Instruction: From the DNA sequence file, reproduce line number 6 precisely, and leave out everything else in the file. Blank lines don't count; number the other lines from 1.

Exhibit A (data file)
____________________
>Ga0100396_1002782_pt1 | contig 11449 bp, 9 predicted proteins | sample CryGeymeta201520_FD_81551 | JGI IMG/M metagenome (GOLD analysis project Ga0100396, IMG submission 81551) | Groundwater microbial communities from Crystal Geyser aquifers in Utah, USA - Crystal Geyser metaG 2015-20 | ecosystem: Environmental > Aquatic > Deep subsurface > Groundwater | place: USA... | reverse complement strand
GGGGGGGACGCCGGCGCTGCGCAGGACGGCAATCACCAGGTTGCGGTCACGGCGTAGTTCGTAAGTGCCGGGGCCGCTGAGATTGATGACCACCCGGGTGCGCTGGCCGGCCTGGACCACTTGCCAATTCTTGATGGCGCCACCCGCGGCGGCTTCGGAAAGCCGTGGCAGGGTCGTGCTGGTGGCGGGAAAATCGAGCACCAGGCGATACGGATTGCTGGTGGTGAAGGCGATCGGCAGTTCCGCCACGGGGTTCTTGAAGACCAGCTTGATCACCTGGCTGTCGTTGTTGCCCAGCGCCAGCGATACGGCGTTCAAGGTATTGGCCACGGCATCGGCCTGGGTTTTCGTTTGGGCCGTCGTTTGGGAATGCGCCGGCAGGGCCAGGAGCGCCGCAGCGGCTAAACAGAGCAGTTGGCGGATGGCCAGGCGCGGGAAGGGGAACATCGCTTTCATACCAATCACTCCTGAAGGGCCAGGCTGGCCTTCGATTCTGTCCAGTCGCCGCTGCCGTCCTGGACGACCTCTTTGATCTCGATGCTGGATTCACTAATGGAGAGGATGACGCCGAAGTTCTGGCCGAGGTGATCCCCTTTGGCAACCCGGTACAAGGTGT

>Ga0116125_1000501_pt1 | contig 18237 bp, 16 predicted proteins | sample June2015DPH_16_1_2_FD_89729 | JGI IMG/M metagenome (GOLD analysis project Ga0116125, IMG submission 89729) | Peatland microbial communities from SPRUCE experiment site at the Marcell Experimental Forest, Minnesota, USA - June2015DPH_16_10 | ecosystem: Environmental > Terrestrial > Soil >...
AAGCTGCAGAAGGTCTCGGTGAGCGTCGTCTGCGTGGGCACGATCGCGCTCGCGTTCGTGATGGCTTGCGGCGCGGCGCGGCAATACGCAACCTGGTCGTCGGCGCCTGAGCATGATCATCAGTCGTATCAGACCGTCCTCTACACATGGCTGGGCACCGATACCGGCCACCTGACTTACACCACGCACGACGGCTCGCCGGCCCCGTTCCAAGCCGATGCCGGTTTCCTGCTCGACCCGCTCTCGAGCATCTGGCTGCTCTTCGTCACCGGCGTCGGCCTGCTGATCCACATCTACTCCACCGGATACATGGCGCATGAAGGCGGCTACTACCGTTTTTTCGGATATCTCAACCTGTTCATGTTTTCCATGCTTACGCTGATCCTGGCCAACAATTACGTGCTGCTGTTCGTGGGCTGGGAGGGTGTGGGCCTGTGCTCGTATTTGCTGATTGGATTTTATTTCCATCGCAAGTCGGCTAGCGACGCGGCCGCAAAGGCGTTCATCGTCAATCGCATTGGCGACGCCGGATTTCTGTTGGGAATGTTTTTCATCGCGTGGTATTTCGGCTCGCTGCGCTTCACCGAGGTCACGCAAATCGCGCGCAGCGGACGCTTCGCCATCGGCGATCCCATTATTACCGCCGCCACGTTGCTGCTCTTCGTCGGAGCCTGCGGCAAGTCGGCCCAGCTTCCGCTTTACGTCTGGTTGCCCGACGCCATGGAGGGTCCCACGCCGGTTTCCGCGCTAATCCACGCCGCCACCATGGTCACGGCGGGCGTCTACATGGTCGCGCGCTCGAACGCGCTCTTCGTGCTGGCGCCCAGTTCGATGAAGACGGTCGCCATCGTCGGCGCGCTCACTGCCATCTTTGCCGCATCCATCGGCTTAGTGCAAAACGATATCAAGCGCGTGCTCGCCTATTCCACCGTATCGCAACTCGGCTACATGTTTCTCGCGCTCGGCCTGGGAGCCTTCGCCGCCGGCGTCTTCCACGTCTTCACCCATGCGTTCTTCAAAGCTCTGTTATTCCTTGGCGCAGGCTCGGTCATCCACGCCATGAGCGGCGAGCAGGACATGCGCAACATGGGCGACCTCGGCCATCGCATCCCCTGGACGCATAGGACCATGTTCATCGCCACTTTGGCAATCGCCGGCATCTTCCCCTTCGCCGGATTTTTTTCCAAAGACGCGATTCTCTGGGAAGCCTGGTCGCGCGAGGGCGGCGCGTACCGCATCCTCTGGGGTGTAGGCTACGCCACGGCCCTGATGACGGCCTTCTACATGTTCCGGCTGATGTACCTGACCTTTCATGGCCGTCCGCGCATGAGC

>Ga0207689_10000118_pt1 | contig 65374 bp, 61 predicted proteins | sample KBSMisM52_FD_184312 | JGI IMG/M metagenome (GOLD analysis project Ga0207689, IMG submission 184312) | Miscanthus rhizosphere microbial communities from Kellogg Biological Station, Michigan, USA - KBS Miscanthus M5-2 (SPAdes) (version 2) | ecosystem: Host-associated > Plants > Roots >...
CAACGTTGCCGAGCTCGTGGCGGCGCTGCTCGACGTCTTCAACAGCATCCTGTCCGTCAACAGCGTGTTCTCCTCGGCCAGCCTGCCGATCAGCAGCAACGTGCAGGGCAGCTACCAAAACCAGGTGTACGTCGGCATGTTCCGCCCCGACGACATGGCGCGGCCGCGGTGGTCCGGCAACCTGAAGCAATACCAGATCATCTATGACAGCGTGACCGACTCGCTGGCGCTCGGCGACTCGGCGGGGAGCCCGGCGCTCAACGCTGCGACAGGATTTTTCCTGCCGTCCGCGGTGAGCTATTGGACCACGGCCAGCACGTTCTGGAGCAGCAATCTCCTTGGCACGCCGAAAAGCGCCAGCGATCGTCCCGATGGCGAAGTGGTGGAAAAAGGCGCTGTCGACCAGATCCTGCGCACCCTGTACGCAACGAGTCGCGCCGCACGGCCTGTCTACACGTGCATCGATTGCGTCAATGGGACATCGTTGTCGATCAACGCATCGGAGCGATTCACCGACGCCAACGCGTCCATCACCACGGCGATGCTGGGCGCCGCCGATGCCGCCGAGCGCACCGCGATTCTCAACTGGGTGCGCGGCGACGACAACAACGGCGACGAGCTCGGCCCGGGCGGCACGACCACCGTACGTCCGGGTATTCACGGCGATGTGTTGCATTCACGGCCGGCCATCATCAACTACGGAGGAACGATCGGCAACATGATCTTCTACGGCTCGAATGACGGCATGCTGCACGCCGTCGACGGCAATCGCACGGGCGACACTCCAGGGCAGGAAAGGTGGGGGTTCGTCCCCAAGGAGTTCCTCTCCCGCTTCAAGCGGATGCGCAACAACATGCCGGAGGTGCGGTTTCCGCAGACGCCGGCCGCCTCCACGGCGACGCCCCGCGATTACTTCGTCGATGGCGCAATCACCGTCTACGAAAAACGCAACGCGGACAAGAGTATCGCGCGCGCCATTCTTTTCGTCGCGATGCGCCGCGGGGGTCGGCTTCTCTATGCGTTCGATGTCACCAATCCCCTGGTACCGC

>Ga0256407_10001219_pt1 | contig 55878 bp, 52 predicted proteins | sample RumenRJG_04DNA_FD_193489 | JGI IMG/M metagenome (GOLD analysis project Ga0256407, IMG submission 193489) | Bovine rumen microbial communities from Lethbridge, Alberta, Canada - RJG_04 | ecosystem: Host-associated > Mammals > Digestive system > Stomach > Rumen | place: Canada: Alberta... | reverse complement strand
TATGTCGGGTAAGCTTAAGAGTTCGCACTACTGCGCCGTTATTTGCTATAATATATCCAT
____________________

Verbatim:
CAACGTTGCCGAGCTCGTGGCGGCGCTGCTCGACGTCTTCAACAGCATCCTGTCCGTCAACAGCGTGTTCTCCTCGGCCAGCCTGCCGATCAGCAGCAACGTGCAGGGCAGCTACCAAAACCAGGTGTACGTCGGCATGTTCCGCCCCGACGACATGGCGCGGCCGCGGTGGTCCGGCAACCTGAAGCAATACCAGATCATCTATGACAGCGTGACCGACTCGCTGGCGCTCGGCGACTCGGCGGGGAGCCCGGCGCTCAACGCTGCGACAGGATTTTTCCTGCCGTCCGCGGTGAGCTATTGGACCACGGCCAGCACGTTCTGGAGCAGCAATCTCCTTGGCACGCCGAAAAGCGCCAGCGATCGTCCCGATGGCGAAGTGGTGGAAAAAGGCGCTGTCGACCAGATCCTGCGCACCCTGTACGCAACGAGTCGCGCCGCACGGCCTGTCTACACGTGCATCGATTGCGTCAATGGGACATCGTTGTCGATCAACGCATCGGAGCGATTCACCGACGCCAACGCGTCCATCACCACGGCGATGCTGGGCGCCGCCGATGCCGCCGAGCGCACCGCGATTCTCAACTGGGTGCGCGGCGACGACAACAACGGCGACGAGCTCGGCCCGGGCGGCACGACCACCGTACGTCCGGGTATTCACGGCGATGTGTTGCATTCACGGCCGGCCATCATCAACTACGGAGGAACGATCGGCAACATGATCTTCTACGGCTCGAATGACGGCATGCTGCACGCCGTCGACGGCAATCGCACGGGCGACACTCCAGGGCAGGAAAGGTGGGGGTTCGTCCCCAAGGAGTTCCTCTCCCGCTTCAAGCGGATGCGCAACAACATGCCGGAGGTGCGGTTTCCGCAGACGCCGGCCGCCTCCACGGCGACGCCCCGCGATTACTTCGTCGATGGCGCAATCACCGTCTACGAAAAACGCAACGCGGACAAGAGTATCGCGCGCGCCATTCTTTTCGTCGCGATGCGCCGCGGGGGTCGGCTTCTCTATGCGTTCGATGTCACCAATCCCCTGGTACCGC